Bewegung & Krebs

BEST - Study

Progressive Resistance Training and Progressive Muscle Relaxation during Radiotherapy as Adjuvant Treatment against Cancer-related Fatigue

In cooperation with the Department of Radiation Oncology (Heidelberg University Hospital) and the Istitute of Sports and Sport Science (Heidelberg University).

Principal investigators:
Prof. Dr. Karen Steindorf, Prof. Dr. Cornelia Ulrich, Dr. Robert Owen, Prof. Dr. Philipp Beckhove, Dr. Karin Potthoff, PD Dr. Holger Hof

Co-Principal investigators:
Dr. Martina Schmidt, PD Dr. Joachim Wiskemann


Cancer-related fatigue (CRF) is a multidimensional syndrome which occurs in the majority of cancer patients during anticancer treatment and potentially persists for many years after cure. Because of its multidimensionality, CRF is influenced by physical, psychological and also social factors. Summarized by an article of the Cochrane Collaboration, exercise is a promising intervention for the treatment of CRF in breast cancer patients. However, little is known about the effects of exercise and its biological mechanisms in cancer patients during radio-therapy. Further, nearly all studies in this field examined the effect of exercise against treatment-as-usual, mostly in group settings. Therefore, it is currently unknown if the beneficial effects are related to the physical training itself or caused by group-related psychosocial effects. Thus, the BEST study was designed to evaluate the potential benefits of progressive resistance training beyond group-related psychosocial effects and to evaluate potential biologic mechanisms.

BEST was a randomized controlled clinical trial, aimed to evaluate the effect of a high intensity, supervised and group-based resistance training on CRF in breast cancer patients during adjuvant radiotherapy, compared with a Progressive Muscle Relaxation (PMR) program. Recruitment has begun in February 2011 and was completed at the end of April 2013. During that time 160 patients were enrolled. All participants were requested to fill out standardized questionnaires concerning fatigue, quality of life and depression. In addition, physical performance (endurance and strength capacity), activity history and cognitive capacity will be assessed. Furthermore, blood, urine and saliva samples were collected for multiple analyses of immunological and inflammatory parameters and other biomarkers (IL-6, CRP, SAA, T-regulatory cells, prostaglandins, cortisol and DNA-repair capacity). The interventions started in parallel with the radiotherapy and ended after 24 sessions (2x/week) at week 13. Randomization was performed stratified for age and baseline fatigue levels. Data collection was performed at baseline (which is before start of radiotherapy), at end of radiotherapy, end of 12-week intervention, 3 months after end of radiotherapy, and 6 and 12 months after end of intervention. Currently, the last follow-up assessments are running.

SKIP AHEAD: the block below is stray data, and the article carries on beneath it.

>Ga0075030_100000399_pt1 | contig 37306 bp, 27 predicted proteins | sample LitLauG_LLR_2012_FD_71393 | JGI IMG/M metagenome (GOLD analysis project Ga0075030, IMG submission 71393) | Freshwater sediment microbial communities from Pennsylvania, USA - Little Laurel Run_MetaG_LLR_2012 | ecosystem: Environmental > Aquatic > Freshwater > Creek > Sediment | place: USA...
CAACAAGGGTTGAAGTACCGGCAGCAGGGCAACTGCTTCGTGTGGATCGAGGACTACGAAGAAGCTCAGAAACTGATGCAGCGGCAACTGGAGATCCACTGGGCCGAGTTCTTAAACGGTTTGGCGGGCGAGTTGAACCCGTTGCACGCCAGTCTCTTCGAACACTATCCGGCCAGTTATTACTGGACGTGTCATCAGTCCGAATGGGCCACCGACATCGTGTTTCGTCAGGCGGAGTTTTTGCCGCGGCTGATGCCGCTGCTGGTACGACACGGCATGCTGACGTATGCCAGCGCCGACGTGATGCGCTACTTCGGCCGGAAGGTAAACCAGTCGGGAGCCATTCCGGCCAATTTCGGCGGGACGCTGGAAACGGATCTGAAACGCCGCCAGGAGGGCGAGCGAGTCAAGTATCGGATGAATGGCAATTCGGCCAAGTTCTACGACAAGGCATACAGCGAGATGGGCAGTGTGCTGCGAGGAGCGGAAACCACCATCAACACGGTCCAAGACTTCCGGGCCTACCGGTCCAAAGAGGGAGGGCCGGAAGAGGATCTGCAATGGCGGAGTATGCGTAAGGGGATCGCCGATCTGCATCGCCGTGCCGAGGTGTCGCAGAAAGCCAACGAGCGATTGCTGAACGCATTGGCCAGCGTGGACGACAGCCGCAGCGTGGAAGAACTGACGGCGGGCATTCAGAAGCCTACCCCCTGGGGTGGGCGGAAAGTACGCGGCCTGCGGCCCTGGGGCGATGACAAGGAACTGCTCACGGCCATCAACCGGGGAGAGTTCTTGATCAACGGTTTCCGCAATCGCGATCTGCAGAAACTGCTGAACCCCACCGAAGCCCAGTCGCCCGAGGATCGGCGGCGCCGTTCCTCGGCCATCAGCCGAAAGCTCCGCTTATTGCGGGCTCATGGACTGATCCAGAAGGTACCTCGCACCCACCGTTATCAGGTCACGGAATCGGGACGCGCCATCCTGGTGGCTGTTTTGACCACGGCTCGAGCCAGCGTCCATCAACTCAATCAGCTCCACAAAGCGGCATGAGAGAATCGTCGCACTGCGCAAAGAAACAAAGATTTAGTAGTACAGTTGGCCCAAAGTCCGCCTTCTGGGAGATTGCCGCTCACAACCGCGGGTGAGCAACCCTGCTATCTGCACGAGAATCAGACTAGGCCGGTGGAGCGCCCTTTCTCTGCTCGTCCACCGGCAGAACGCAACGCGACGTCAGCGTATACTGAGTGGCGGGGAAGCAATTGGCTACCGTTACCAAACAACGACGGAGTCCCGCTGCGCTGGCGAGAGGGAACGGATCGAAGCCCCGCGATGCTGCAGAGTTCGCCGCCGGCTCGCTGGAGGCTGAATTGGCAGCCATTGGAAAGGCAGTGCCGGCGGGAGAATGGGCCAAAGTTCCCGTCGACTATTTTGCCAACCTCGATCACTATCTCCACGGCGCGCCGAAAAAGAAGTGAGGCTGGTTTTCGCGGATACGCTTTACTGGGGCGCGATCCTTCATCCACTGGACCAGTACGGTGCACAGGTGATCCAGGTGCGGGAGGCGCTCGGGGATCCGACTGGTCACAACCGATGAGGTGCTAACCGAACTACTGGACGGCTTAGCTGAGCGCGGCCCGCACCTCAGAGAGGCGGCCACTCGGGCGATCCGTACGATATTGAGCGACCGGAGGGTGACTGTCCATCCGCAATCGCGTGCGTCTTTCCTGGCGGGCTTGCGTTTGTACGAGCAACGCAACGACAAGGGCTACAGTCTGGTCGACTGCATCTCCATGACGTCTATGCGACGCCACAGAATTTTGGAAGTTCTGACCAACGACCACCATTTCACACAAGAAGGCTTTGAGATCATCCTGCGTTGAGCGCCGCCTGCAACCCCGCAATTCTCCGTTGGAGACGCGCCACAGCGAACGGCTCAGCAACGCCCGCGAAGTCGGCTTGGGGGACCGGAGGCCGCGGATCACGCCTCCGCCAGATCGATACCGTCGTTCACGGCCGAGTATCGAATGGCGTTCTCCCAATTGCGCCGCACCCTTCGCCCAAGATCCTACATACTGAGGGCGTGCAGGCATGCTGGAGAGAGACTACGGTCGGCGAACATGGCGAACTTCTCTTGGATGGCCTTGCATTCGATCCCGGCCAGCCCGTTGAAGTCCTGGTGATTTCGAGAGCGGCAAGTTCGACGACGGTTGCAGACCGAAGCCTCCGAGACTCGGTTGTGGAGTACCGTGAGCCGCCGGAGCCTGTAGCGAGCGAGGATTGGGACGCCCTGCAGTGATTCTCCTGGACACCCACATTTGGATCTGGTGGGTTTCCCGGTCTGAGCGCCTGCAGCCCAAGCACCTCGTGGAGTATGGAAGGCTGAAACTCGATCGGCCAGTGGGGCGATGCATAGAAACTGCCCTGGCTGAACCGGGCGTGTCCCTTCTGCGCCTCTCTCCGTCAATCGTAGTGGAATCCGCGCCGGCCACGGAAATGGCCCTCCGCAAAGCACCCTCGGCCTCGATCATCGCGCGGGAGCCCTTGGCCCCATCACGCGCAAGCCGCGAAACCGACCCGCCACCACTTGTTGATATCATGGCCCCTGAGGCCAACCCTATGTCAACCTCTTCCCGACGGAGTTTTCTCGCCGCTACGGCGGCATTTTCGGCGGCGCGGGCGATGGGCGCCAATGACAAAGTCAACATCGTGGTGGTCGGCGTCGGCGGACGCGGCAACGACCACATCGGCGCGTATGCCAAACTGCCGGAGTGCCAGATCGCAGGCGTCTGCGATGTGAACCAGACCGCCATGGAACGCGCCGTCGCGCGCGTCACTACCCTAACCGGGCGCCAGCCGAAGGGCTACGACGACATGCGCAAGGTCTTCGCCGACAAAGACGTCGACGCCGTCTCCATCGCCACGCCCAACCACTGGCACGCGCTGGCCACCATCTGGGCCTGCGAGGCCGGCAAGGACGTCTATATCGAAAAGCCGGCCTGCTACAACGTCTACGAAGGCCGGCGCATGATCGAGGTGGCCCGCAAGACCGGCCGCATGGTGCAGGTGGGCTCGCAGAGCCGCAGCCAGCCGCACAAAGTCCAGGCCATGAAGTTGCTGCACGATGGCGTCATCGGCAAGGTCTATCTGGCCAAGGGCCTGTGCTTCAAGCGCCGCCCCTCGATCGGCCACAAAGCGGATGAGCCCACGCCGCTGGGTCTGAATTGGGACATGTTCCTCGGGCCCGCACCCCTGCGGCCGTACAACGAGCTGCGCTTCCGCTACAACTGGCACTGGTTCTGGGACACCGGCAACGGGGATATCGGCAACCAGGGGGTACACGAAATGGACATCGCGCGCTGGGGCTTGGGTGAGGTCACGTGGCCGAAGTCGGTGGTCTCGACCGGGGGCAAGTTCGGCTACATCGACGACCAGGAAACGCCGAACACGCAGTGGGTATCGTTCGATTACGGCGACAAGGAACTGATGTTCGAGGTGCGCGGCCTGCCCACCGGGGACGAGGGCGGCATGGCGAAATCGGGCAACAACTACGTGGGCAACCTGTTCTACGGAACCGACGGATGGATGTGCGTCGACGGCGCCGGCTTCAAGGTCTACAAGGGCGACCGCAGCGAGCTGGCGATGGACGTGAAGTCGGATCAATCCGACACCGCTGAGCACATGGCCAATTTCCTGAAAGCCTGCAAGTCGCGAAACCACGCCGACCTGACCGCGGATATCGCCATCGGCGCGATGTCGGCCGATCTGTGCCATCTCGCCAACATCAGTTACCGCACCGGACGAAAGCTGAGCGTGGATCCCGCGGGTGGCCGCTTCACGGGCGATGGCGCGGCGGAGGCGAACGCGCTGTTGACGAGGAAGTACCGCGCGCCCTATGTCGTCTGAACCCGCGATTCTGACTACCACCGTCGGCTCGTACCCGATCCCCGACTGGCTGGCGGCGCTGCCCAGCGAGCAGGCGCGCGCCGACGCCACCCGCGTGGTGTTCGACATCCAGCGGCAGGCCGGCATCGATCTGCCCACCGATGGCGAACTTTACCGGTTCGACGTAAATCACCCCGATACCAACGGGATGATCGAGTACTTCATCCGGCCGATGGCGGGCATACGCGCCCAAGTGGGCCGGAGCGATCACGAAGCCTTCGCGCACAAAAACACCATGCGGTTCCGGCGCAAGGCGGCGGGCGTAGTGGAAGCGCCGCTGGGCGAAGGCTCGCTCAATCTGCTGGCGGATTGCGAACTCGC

Prof. Dr. Karen Steindorf
Phone: +49 6221 42-2351


  • Schmidt ME, Meyenköhn A, Habermann N, Wiskemann J, Oelmann J, Hof H, Wessels S, Klassen O, Debus J, Potthoff K, Steindorf K, Ulrich CM (2016): Resistance exercise and inflammation in breast cancer patients undergoing adjuvant radiotherapy: Mediation analysis from a randomized controlled intervention trial. International Journal of Radiation Oncology, Biology, Physics 94:329-37

  • Wiskemann J, Schmidt ME, Klassen O, Ulrich CM, Potthoff K, Steindorf K (2016). Effects of 12-week resistance training during radiotherapy on isokinetic and isometric muscle strength in breast cancer patients. Scand J Med Sci Sports [Epub Oct 5]

  • Klassen O, Schmidt ME, Ulrich CM, Potthoff K, Steindorf K, Wiskemann J. Muscle strength in breast cancer patients undergoing adjuvant therapy (accepted by J Cachexia Sarcopenia Muscle, Oct 2016)

  • Schmidt ME, Semik J, Habermann N, Wiskemann J, Ulrich CM, Steindorf K (2016): Cancer-related fatigue shows a stable association with diurnal cortisol dysregulation in breast cancer patients. Brain Behavior and Immunity 52:98-105 (Epub 0ct 2015)

  • Gollhofer S, Wiskemann J, Schmidt ME, Klassen O, Ulrich CM, Oelmann J, Hof H, Potthoff K, Steindorf K (2015): Factors influencing participation in a randomized controlled resistance exercise intervention study in breast cancer patients during radiotherapy. BMC Cancer. 27;15:186 [Epub Mar 2015]

  • Scharhag-R F, Kühl R, Klassen O, Schommer K, Schmidt ME, Wiskemann J, Steindorf K (2015): Exercise training intensity prescription in breast cancer survivors: validity of current practice and specific recommendations. J Cancer Surviv, 9:612-9. [Epub Feb 2015]

  • Klassen O, Schmidt ME, Scharhag-Rosenberger F, Sorkin M, Ulrich CM, Schneeweiss A, Potthoff K, Steindorf K, Wiskemann J (2014): Cardiorespiratory fitness in breast cancer patients undergoing adjuvant therapy. Acta Oncol. May 16:1-10.

  • Steindorf K*, Schmidt ME*, Klassen O, Ulrich CM, Oelmann J, Habermann N, Beckhove P, Owen R, Debus J, Wiskemann J, Potthoff K (2014): Randomized Controlled Trial of Resistance Training in Breast Cancer Patients Receiving Adjuvant Radiotherapy: Results on Cancer-related Fatigue and Quality of Life. Ann Oncol. 25:2237-43 [Epub Aug 2014]
    * shared first authorship

  • Potthoff K*, Schmidt ME*, Wiskemann J, Hof H, Klassen O, Habermann N, Beckhove P, Debus J, Ulrich CM, Steindorf K (2013): Randomized controlled trial to evaluate the effects of progressive resistance training compared to progressive muscle relaxation in breast cancer patients undergoing adjuvant radiotherapy: the BEST study. BMC Cancer, 13:162 doi:10.1186/1471-2407-13-162  * shared first authorship